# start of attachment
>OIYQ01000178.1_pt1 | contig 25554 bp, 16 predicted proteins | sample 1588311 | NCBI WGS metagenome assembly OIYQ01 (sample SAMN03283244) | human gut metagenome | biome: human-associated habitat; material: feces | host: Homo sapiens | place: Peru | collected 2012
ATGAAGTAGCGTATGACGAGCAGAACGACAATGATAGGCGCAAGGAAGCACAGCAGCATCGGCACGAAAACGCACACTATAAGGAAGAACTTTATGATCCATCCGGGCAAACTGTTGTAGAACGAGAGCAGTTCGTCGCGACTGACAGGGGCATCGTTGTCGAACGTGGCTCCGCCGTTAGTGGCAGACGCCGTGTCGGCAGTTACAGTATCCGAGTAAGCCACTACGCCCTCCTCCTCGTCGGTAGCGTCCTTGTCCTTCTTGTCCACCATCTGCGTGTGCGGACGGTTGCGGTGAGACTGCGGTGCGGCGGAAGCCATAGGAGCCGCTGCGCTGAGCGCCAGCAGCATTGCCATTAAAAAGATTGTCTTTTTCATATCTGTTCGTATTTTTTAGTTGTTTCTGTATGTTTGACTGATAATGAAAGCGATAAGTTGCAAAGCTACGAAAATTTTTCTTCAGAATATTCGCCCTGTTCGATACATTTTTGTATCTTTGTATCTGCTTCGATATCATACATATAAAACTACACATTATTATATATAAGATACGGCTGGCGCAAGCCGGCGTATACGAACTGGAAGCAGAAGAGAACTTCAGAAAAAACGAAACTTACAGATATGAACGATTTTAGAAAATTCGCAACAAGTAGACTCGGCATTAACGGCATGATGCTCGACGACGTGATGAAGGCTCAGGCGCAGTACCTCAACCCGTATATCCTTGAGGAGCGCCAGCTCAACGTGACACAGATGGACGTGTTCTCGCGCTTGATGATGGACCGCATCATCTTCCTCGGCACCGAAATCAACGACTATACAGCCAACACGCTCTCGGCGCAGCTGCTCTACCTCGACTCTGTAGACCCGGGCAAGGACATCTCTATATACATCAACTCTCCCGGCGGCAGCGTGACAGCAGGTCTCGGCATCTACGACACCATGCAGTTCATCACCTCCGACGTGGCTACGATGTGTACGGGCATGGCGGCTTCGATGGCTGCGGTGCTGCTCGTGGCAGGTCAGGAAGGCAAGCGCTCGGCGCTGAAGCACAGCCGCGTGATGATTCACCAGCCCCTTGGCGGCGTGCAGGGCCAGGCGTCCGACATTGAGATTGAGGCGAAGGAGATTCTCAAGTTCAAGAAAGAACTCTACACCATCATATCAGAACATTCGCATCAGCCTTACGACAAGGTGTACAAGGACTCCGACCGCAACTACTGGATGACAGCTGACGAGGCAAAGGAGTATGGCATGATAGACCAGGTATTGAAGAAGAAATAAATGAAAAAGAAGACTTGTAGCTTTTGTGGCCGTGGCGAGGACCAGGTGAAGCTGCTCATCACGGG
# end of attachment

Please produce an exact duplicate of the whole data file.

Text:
>OIYQ01000178.1_pt1 | contig 25554 bp, 16 predicted proteins | sample 1588311 | NCBI WGS metagenome assembly OIYQ01 (sample SAMN03283244) | human gut metagenome | biome: human-associated habitat; material: feces | host: Homo sapiens | place: Peru | collected 2012
ATGAAGTAGCGTATGACGAGCAGAACGACAATGATAGGCGCAAGGAAGCACAGCAGCATCGGCACGAAAACGCACACTATAAGGAAGAACTTTATGATCCATCCGGGCAAACTGTTGTAGAACGAGAGCAGTTCGTCGCGACTGACAGGGGCATCGTTGTCGAACGTGGCTCCGCCGTTAGTGGCAGACGCCGTGTCGGCAGTTACAGTATCCGAGTAAGCCACTACGCCCTCCTCCTCGTCGGTAGCGTCCTTGTCCTTCTTGTCCACCATCTGCGTGTGCGGACGGTTGCGGTGAGACTGCGGTGCGGCGGAAGCCATAGGAGCCGCTGCGCTGAGCGCCAGCAGCATTGCCATTAAAAAGATTGTCTTTTTCATATCTGTTCGTATTTTTTAGTTGTTTCTGTATGTTTGACTGATAATGAAAGCGATAAGTTGCAAAGCTACGAAAATTTTTCTTCAGAATATTCGCCCTGTTCGATACATTTTTGTATCTTTGTATCTGCTTCGATATCATACATATAAAACTACACATTATTATATATAAGATACGGCTGGCGCAAGCCGGCGTATACGAACTGGAAGCAGAAGAGAACTTCAGAAAAAACGAAACTTACAGATATGAACGATTTTAGAAAATTCGCAACAAGTAGACTCGGCATTAACGGCATGATGCTCGACGACGTGATGAAGGCTCAGGCGCAGTACCTCAACCCGTATATCCTTGAGGAGCGCCAGCTCAACGTGACACAGATGGACGTGTTCTCGCGCTTGATGATGGACCGCATCATCTTCCTCGGCACCGAAATCAACGACTATACAGCCAACACGCTCTCGGCGCAGCTGCTCTACCTCGACTCTGTAGACCCGGGCAAGGACATCTCTATATACATCAACTCTCCCGGCGGCAGCGTGACAGCAGGTCTCGGCATCTACGACACCATGCAGTTCATCACCTCCGACGTGGCTACGATGTGTACGGGCATGGCGGCTTCGATGGCTGCGGTGCTGCTCGTGGCAGGTCAGGAAGGCAAGCGCTCGGCGCTGAAGCACAGCCGCGTGATGATTCACCAGCCCCTTGGCGGCGTGCAGGGCCAGGCGTCCGACATTGAGATTGAGGCGAAGGAGATTCTCAAGTTCAAGAAAGAACTCTACACCATCATATCAGAACATTCGCATCAGCCTTACGACAAGGTGTACAAGGACTCCGACCGCAACTACTGGATGACAGCTGACGAGGCAAAGGAGTATGGCATGATAGACCAGGTATTGAAGAAGAAATAAATGAAAAAGAAGACTTGTAGCTTTTGTGGCCGTGGCGAGGACCAGGTGAAGCTGCTCATCACGGG